Changing God’s mind, changing our minds about God

Pentecost 15 – 2015

Mark 7:24-37

Marian Free

Loving God, free us from the arrogance that leads us to believe that we know all that there is to know. Fill us with holy awe such that we might tremble in your presence knowing that our understanding is both finite and limited. Amen.

I think I can safely say that the rise of ISIS in the Middle East and Boko Haran in Nigeria has filled us all with horror and that presence of the Taliban in Pakistan and Afghanistan – especially the terrible consequences for women and girls in those countries – has been a source of continuing concern. Fundamentalism (in any religion) is a very dangerous thing. Black and white thinking and literal interpretation of a few select scriptural texts not only damages and constricts spiritual development but it can give some people permission to behave in ways that most of us would consider to be not only cruel and oppressive but also ungodly.

One of the problems with fundamentalism is that it allows people to believe that they know all that there is to know about God and about their holy texts. Being convinced that they and they alone know the mind of God, such people believe that they are authorized to act on God’s behalf and to impose on others what they believe to be God’s law. In general fundamentalists have a very narrow view of faith and of God. They are blind to the inconsistencies and complexities of their scripture, unable to discern developments in the way in which God is understood and known and ignorant of the fact that scripture has been interpreted in very different ways in different times and different contexts. Very often, fundamentalists confuse true religion with social conservatism believing that the will of God was most fully expressed in a particular way and in a particular time and thinking that the only way to restore order to the world is to return to that time.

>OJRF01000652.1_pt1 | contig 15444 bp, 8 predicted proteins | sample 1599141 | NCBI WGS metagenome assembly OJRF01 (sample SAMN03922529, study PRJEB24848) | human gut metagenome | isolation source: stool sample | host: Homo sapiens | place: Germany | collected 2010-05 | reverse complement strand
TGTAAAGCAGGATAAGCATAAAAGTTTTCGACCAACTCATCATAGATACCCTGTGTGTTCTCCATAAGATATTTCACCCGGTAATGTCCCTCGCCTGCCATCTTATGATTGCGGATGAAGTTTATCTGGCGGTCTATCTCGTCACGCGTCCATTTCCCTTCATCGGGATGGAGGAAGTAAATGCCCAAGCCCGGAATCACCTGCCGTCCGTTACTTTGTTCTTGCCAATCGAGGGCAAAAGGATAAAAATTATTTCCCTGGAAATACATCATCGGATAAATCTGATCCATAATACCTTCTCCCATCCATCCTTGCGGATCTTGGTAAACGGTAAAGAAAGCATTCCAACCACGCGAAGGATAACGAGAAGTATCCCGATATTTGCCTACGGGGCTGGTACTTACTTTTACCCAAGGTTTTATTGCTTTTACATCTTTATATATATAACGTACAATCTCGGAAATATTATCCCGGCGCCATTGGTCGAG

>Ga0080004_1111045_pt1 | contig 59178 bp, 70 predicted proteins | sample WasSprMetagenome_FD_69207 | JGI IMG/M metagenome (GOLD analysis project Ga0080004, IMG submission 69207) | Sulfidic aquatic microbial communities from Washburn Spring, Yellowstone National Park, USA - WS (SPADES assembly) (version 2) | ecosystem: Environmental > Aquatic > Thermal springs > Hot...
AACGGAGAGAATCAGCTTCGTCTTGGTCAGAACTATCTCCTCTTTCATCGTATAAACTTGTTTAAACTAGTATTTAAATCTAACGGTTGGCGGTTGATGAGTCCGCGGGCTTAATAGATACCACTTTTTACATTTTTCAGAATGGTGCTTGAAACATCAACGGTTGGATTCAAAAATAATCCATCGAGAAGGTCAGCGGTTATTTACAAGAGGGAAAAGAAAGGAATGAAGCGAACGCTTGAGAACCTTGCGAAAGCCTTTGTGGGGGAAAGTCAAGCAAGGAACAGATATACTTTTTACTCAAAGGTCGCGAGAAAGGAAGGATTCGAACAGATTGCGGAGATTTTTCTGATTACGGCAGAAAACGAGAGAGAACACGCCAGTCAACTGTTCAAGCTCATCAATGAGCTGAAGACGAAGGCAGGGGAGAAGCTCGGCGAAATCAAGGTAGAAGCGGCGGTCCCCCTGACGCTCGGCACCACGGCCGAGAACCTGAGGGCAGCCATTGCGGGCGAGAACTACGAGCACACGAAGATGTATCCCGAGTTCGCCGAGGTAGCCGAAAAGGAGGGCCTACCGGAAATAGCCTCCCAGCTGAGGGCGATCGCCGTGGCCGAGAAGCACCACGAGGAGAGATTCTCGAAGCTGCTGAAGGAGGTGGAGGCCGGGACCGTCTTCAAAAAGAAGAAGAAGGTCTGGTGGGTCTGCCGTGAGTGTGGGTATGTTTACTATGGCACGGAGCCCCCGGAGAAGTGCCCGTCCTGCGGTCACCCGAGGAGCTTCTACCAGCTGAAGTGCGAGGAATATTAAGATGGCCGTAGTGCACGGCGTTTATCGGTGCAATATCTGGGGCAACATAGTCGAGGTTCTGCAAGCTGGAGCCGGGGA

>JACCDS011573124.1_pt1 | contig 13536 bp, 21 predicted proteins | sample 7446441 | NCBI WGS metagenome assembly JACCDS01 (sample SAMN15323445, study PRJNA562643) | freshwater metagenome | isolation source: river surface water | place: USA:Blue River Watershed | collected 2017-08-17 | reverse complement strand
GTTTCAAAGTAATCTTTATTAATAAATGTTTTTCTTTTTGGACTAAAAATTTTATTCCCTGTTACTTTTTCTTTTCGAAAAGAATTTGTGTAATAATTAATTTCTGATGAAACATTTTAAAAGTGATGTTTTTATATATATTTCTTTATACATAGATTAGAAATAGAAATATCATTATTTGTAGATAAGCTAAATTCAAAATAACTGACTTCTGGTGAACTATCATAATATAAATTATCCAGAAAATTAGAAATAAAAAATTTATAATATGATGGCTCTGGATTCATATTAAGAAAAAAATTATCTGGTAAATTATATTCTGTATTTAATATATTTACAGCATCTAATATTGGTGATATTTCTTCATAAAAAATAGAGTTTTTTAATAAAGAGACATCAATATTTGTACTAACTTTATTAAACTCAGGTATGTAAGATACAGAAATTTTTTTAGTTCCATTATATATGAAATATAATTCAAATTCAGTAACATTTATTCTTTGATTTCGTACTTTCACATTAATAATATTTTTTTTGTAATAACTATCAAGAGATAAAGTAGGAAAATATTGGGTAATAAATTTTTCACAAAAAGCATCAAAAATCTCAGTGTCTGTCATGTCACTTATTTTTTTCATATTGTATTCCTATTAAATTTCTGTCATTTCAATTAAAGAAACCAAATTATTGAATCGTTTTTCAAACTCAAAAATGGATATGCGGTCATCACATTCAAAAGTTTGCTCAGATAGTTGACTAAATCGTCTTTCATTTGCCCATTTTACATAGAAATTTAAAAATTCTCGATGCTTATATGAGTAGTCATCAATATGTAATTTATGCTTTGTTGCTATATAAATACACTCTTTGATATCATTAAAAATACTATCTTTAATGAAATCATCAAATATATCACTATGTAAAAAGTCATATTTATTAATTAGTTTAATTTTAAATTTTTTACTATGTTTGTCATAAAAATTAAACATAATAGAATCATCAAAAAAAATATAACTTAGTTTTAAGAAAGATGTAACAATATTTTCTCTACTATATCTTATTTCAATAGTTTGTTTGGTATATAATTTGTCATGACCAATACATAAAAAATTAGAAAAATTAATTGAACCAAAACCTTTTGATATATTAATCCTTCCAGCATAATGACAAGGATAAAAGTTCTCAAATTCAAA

In many cases fundamentalism is as much about power and control as it is about faith in and faithfulness to God. At the moment we are witness to the fact that the worst excesses of fundamentalism result in violence against those who do not or cannot hold the same views.

While God – the same yesterday, today and tomorrow – does not change and God’s plans for humanity do not waver, our understanding is limited and finite and our knowledge is always incomplete. This means is that over time our knowledge of God and of God’s purpose for us changes and develops. A relationship with the living God is not static – as if God were able to be contained and defined in human terms. A relationship with God is always growing and changing – both collectively and individually. Different life experiences, changes in culture, developments in science and new tools in biblical interpretation all serve to deepen and enrich our understanding of God and of scripture and help us to live and behave in ways that reflect these new insights and understanding.